Roh won with only 36.6 percent of the popular vote. The left had split the vote; YS and Kim Dae-jung, his opposition rival, couldn’t resolve their differences or temper their own self-interests, namely the acquisition of power. It is hardly surprising that an opposition movement divided itself; this alone says more about the tendency of leftist or opposition politics than it does about Kim Young-sam.
In 1990, another key post-transition event took place. Kim Young-sam merged his Reunification Democracy party with Roh’s Democratic Justice Party and Kim Jong-pil’s opposition party, the New Democratic Party. The result was the conservative majority sought by Roh and the necessary political support Kim required to take the presidency, which he did in the subsequent election. The “three party merger,” as it is called, underscores Kim’s pragmatic disposition and his understanding of how politics work, but also casts doubt upon his legacy as a champion of democracy, a doubt underscored by Choe and the Hankyoreh.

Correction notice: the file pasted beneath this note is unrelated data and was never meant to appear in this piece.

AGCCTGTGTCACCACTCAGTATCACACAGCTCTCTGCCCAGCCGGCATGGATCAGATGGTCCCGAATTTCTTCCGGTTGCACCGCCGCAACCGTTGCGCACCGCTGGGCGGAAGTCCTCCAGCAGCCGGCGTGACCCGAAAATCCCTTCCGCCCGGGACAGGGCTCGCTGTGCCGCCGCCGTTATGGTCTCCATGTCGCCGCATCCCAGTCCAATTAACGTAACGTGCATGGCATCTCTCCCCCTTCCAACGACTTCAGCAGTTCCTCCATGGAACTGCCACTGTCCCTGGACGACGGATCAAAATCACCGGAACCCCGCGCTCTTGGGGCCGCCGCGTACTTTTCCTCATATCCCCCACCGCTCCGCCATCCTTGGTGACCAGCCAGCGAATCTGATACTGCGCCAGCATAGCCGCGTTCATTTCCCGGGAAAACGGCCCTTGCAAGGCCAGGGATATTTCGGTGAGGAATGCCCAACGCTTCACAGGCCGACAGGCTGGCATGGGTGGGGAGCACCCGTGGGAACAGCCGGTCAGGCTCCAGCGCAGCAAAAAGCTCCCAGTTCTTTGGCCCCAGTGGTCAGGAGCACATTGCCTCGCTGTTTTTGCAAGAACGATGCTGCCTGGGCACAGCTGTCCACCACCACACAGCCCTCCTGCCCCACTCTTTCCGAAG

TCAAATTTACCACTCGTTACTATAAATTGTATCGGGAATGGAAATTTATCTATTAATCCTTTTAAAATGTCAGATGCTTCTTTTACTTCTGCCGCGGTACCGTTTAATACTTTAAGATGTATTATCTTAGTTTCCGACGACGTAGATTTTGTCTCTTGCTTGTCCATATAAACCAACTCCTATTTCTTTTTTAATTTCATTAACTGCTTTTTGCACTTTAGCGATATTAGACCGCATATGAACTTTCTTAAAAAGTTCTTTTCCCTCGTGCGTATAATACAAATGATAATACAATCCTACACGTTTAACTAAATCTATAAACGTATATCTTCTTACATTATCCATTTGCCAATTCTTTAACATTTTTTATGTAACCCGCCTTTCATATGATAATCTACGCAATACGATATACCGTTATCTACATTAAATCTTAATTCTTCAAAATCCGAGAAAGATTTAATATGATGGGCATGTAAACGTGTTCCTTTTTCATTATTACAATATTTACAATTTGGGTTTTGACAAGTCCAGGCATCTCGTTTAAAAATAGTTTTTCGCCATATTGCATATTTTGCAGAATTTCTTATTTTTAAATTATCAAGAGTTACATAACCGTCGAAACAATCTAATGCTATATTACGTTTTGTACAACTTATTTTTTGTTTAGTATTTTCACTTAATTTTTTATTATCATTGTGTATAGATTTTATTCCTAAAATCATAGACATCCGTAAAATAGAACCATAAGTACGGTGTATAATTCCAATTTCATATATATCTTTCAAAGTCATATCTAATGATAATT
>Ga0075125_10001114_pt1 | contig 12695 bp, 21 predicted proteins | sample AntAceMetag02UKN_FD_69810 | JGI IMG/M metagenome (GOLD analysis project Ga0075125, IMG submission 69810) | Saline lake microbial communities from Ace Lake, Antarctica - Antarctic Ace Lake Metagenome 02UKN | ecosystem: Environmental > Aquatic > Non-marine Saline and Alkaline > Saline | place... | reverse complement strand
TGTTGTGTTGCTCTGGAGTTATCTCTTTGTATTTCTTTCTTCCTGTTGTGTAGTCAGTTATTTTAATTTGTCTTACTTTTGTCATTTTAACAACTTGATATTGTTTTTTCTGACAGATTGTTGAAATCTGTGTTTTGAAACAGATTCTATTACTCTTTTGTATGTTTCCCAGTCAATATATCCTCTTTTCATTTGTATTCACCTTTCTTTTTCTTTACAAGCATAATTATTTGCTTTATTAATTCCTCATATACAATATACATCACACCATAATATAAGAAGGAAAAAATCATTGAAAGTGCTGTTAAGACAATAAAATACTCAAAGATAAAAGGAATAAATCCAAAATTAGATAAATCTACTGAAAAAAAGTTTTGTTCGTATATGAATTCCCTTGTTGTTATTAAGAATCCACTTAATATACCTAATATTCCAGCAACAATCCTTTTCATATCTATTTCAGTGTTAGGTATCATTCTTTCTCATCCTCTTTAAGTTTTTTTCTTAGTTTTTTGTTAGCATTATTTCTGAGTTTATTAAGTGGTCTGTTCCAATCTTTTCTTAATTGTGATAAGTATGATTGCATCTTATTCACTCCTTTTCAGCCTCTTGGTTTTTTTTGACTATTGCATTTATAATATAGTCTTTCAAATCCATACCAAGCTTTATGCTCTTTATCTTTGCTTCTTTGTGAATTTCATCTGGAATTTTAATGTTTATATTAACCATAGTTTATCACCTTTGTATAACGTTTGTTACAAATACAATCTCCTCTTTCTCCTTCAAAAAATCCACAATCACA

Going unmentioned by Choe but not by Hankyoreh is the fact that the merger also had serious ramifications for Honam and Korea’s regional divides. Honam is the less densely populated and (still) relatively agricultural southwest, constituting one of Korea’s major historical regions. It was, historically, a hotbed of partisan activity and anti-government (read: anti-Park Chung-hee) sentiment. It is well known that Park discriminated against the region, diverting resources in favor of his home region of Yeongnam.
YS, who hailed from southern Gyeongsang Province (part of Yeongnam), was seen as turning against the historically isolated Honam – a sort of political betrayal. Hankyoreh reporter Kim Nam-il claims the three party merger cemented Honam’s isolation and deepened regional fissures. The sentiment of isolation continues to this day and is what encourages, in no small part, Chun Jung-bae’s plan to form a New Honam Party.